A pair of tasty items here, for those who enjoy the music from Mali. Midnight In Mali documents an extraordinary concert given at the French Cultural Centre in Bamako, Mali on December 23, 2004. Organized by Habib Koite, the show featured such superstars as guitarist Djelimady Tounkara, n'goni (three-stringed lute) masters Basekou Kouyate and Vieux Kante, singer and kora player Madina N'Diaye, balafonist Keletigui Diabate, and vocalists Djeneba Seck, Zoumana Tereta and Samba Sissoko. Listeners could certainly be forgiven for being unfamiliar with the names, but the music is presented in such a way that the skills on display are unmistakable. The rolling, lazy groove on opening cut “Artistes,” overlaid with interweaving lines of guitar, balafon and n'goni, sets the blueprint for loose open-ended jams quietly exploding with extended, exploratory solos (for instrument and voice) pulled effortlessly from the air.
For a homegrown Malian vibe, consider Fulani Journey, the latest release from Afrissippi, a fresh little African/American R&B combo put together by Guele Gumba, a native of Senegal recently transplanted to Oxford, Mississippi. Gumba’s shimmering guitars and keening vocals meld seamlessly with the electric blues of his American friends. Even better is the a cappella track (treated with subtle electronics) “Bambangel,” where Gumba digs into his own griot heritage and pulls some wonderfully emotive music out of the sounds and rhythms of his native language.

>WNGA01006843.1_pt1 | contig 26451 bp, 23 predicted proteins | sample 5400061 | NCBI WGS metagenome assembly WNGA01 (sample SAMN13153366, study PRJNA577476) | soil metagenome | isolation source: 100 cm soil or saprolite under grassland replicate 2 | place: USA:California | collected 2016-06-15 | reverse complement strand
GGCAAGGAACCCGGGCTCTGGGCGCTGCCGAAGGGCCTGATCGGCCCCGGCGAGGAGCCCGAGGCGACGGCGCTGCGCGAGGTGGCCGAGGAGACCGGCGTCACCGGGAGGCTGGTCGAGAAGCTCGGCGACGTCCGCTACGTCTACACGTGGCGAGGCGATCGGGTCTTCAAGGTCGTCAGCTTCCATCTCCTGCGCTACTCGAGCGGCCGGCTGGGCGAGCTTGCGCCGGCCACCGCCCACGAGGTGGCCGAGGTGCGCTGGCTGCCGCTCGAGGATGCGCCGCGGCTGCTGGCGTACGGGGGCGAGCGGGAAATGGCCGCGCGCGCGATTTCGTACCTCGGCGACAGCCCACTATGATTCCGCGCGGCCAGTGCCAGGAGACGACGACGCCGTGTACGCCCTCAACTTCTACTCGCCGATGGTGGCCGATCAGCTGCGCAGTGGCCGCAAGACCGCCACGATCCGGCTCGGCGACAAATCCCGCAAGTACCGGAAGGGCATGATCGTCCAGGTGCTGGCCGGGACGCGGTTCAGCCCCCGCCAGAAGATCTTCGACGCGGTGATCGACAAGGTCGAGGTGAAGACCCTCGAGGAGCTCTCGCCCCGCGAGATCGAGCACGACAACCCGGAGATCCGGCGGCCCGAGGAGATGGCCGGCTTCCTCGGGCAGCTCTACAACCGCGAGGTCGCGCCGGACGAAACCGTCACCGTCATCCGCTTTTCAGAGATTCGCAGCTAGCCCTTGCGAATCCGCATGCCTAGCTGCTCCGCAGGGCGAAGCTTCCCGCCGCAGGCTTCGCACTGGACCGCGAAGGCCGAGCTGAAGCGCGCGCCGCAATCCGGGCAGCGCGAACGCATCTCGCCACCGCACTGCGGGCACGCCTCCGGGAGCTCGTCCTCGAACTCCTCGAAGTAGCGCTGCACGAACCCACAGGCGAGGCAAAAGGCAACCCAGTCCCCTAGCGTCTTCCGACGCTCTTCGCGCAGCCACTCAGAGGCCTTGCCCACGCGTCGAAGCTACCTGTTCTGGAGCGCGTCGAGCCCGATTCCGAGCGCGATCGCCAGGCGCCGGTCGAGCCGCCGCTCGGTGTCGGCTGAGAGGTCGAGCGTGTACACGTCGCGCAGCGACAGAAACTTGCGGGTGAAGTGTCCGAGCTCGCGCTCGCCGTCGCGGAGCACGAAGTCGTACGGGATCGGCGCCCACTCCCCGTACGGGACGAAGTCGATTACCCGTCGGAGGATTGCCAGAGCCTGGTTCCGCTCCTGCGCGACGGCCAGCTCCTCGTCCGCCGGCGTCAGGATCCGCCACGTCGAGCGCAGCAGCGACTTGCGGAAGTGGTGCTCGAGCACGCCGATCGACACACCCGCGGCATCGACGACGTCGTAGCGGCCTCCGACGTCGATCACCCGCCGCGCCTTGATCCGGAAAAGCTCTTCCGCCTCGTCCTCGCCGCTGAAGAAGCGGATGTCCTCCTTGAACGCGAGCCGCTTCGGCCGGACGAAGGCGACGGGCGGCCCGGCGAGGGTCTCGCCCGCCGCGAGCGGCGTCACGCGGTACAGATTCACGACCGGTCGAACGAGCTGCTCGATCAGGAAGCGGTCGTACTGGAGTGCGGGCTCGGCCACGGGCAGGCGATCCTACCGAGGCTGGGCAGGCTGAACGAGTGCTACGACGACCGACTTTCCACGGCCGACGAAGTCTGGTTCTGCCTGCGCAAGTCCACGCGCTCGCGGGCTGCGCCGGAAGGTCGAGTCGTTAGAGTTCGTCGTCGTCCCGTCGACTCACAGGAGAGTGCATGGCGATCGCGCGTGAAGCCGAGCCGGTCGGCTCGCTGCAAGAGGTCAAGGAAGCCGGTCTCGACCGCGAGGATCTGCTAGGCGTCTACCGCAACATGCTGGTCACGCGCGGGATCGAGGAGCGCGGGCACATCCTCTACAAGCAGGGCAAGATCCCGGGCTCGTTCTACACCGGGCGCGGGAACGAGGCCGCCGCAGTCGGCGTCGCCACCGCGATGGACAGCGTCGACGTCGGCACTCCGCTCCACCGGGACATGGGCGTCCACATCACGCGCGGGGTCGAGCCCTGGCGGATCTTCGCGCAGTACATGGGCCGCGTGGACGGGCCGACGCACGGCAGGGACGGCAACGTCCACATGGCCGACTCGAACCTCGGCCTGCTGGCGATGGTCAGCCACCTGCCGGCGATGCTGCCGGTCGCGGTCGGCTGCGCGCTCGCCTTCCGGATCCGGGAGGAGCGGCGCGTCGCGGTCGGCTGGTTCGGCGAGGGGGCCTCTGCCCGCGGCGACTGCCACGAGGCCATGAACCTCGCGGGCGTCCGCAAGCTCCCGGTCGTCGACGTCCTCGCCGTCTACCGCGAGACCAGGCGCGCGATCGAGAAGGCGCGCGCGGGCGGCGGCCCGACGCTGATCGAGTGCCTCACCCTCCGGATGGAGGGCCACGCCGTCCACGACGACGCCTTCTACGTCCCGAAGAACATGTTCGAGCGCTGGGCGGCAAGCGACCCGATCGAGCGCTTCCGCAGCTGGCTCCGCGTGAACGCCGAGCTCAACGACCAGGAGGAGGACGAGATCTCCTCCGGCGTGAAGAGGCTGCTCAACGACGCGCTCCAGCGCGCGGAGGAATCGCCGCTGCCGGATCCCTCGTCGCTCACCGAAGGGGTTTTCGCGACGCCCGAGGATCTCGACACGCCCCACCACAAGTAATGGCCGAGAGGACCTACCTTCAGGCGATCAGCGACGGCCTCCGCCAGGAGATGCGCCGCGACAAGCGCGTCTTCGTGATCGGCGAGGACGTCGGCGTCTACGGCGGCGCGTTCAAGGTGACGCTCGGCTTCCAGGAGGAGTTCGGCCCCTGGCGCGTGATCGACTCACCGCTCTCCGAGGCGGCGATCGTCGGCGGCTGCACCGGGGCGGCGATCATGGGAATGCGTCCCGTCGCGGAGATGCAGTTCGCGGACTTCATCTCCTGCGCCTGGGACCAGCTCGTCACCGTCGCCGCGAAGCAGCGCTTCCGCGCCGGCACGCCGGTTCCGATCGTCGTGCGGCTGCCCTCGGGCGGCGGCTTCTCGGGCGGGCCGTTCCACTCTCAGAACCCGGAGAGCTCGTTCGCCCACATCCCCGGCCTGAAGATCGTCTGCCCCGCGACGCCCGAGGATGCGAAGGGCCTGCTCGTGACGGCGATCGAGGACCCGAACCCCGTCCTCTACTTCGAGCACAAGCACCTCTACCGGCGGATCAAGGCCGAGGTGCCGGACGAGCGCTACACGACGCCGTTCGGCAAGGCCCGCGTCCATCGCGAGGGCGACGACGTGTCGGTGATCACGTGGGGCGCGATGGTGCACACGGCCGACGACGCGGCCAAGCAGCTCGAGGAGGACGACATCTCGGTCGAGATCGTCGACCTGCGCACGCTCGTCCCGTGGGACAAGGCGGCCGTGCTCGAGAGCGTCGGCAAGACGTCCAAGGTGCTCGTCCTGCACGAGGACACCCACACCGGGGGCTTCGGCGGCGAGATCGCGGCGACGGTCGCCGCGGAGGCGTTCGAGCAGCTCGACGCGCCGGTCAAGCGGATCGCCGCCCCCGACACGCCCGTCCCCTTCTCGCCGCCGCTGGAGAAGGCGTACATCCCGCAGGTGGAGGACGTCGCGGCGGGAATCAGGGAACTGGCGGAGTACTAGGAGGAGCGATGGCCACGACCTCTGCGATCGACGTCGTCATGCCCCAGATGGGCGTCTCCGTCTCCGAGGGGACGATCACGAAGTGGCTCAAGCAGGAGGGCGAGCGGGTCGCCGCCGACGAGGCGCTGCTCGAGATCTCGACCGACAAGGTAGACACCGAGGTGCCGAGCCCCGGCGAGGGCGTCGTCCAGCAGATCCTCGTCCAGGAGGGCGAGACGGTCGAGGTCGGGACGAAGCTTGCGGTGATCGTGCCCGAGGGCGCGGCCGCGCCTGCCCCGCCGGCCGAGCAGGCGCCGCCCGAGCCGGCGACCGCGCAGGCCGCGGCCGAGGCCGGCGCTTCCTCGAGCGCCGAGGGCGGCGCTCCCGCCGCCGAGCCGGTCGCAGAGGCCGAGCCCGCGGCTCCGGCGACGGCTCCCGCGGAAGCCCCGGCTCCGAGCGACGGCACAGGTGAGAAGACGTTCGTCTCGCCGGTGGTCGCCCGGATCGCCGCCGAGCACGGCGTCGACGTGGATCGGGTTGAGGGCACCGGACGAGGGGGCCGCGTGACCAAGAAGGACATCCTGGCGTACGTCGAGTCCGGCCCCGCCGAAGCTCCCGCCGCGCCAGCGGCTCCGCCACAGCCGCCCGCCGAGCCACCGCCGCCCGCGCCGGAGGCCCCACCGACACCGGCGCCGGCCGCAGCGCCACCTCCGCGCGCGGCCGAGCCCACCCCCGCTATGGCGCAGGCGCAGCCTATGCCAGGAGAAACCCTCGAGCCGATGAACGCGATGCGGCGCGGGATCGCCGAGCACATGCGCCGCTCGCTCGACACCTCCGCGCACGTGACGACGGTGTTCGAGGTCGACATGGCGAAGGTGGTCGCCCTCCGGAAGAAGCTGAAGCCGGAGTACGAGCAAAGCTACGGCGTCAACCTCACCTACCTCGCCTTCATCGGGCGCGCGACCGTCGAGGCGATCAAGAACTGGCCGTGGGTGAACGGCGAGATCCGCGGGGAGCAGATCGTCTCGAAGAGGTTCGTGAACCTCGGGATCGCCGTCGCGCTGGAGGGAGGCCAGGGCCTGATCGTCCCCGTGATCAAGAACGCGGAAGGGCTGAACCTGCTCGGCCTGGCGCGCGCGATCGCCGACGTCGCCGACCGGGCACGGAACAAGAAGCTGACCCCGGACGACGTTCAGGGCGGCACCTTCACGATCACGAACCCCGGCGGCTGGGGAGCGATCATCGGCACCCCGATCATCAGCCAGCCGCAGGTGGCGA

Sadly, the okapi turd on this particular veldt is the title track, a turgid spoken-word account of the African Diaspora inexplicably and ham-fistedly delivered by White Panther icon/dope martyr John Sinclair. It’s unclear what debt is being paid off there, but the album would have been stronger without it.